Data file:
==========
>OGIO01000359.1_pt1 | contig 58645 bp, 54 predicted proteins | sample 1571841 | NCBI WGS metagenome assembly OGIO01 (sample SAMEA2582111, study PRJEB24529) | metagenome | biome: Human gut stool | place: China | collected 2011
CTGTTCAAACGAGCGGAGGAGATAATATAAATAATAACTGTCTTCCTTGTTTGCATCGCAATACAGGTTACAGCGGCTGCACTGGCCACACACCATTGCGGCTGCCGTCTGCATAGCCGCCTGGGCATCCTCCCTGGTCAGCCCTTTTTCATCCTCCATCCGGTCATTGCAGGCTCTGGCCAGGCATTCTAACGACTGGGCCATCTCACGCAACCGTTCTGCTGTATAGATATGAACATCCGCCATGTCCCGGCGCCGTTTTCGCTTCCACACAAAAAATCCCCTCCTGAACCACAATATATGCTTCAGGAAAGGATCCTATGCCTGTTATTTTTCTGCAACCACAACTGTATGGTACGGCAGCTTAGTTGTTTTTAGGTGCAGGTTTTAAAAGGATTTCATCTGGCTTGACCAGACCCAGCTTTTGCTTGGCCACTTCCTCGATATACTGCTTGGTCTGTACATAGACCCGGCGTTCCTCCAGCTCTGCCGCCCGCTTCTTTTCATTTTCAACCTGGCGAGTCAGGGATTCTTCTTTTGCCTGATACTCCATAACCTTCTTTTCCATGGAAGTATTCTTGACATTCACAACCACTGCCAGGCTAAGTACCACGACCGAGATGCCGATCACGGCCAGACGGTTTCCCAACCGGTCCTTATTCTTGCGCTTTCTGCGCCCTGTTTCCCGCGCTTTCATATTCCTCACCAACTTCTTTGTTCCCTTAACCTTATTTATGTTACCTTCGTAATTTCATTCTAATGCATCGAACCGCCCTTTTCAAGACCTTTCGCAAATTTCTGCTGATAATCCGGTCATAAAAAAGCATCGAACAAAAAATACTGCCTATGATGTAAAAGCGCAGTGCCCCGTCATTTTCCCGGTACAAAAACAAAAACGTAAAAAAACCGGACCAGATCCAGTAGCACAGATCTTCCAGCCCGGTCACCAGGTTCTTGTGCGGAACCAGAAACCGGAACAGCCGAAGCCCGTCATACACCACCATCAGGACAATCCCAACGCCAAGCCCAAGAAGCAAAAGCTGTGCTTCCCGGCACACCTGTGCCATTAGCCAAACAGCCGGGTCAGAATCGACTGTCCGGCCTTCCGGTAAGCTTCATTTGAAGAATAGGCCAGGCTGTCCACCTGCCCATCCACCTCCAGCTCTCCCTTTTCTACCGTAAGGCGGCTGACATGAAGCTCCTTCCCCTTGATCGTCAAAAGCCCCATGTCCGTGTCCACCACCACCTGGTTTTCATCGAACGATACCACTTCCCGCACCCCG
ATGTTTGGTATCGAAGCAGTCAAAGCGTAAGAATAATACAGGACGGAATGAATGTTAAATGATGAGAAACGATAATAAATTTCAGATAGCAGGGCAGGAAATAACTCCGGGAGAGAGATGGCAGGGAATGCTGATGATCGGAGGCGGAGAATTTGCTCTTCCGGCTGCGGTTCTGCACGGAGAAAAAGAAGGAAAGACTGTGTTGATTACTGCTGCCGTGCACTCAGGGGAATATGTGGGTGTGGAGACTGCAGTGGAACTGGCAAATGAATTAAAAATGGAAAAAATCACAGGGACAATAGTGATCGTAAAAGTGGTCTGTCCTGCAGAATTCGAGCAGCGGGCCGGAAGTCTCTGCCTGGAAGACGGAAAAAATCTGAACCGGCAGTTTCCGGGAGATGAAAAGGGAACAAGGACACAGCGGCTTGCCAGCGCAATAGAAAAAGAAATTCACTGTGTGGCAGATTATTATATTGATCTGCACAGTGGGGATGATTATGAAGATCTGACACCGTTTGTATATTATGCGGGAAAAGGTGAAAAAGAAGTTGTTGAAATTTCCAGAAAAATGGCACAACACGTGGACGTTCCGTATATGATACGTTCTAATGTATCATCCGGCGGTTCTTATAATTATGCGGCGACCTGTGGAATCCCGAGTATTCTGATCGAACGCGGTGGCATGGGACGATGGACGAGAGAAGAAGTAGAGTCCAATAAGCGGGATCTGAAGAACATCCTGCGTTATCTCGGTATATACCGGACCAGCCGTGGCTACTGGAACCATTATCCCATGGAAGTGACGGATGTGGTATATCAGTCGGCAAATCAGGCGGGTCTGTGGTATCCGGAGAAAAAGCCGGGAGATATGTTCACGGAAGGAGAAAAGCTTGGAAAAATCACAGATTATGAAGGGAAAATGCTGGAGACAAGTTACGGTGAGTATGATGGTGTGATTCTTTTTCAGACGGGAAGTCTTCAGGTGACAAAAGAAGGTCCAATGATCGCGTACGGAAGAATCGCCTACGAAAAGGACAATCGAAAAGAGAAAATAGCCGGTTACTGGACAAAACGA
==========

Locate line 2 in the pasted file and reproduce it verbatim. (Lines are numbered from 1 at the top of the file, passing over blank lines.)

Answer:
CTGTTCAAACGAGCGGAGGAGATAATATAAATAATAACTGTCTTCCTTGTTTGCATCGCAATACAGGTTACAGCGGCTGCACTGGCCACACACCATTGCGGCTGCCGTCTGCATAGCCGCCTGGGCATCCTCCCTGGTCAGCCCTTTTTCATCCTCCATCCGGTCATTGCAGGCTCTGGCCAGGCATTCTAACGACTGGGCCATCTCACGCAACCGTTCTGCTGTATAGATATGAACATCCGCCATGTCCCGGCGCCGTTTTCGCTTCCACACAAAAAATCCCCTCCTGAACCACAATATATGCTTCAGGAAAGGATCCTATGCCTGTTATTTTTCTGCAACCACAACTGTATGGTACGGCAGCTTAGTTGTTTTTAGGTGCAGGTTTTAAAAGGATTTCATCTGGCTTGACCAGACCCAGCTTTTGCTTGGCCACTTCCTCGATATACTGCTTGGTCTGTACATAGACCCGGCGTTCCTCCAGCTCTGCCGCCCGCTTCTTTTCATTTTCAACCTGGCGAGTCAGGGATTCTTCTTTTGCCTGATACTCCATAACCTTCTTTTCCATGGAAGTATTCTTGACATTCACAACCACTGCCAGGCTAAGTACCACGACCGAGATGCCGATCACGGCCAGACGGTTTCCCAACCGGTCCTTATTCTTGCGCTTTCTGCGCCCTGTTTCCCGCGCTTTCATATTCCTCACCAACTTCTTTGTTCCCTTAACCTTATTTATGTTACCTTCGTAATTTCATTCTAATGCATCGAACCGCCCTTTTCAAGACCTTTCGCAAATTTCTGCTGATAATCCGGTCATAAAAAAGCATCGAACAAAAAATACTGCCTATGATGTAAAAGCGCAGTGCCCCGTCATTTTCCCGGTACAAAAACAAAAACGTAAAAAAACCGGACCAGATCCAGTAGCACAGATCTTCCAGCCCGGTCACCAGGTTCTTGTGCGGAACCAGAAACCGGAACAGCCGAAGCCCGTCATACACCACCATCAGGACAATCCCAACGCCAAGCCCAAGAAGCAAAAGCTGTGCTTCCCGGCACACCTGTGCCATTAGCCAAACAGCCGGGTCAGAATCGACTGTCCGGCCTTCCGGTAAGCTTCATTTGAAGAATAGGCCAGGCTGTCCACCTGCCCATCCACCTCCAGCTCTCCCTTTTCTACCGTAAGGCGGCTGACATGAAGCTCCTTCCCCTTGATCGTCAAAAGCCCCATGTCCGTGTCCACCACCACCTGGTTTTCATCGAACGATACCACTTCCCGCACCCCG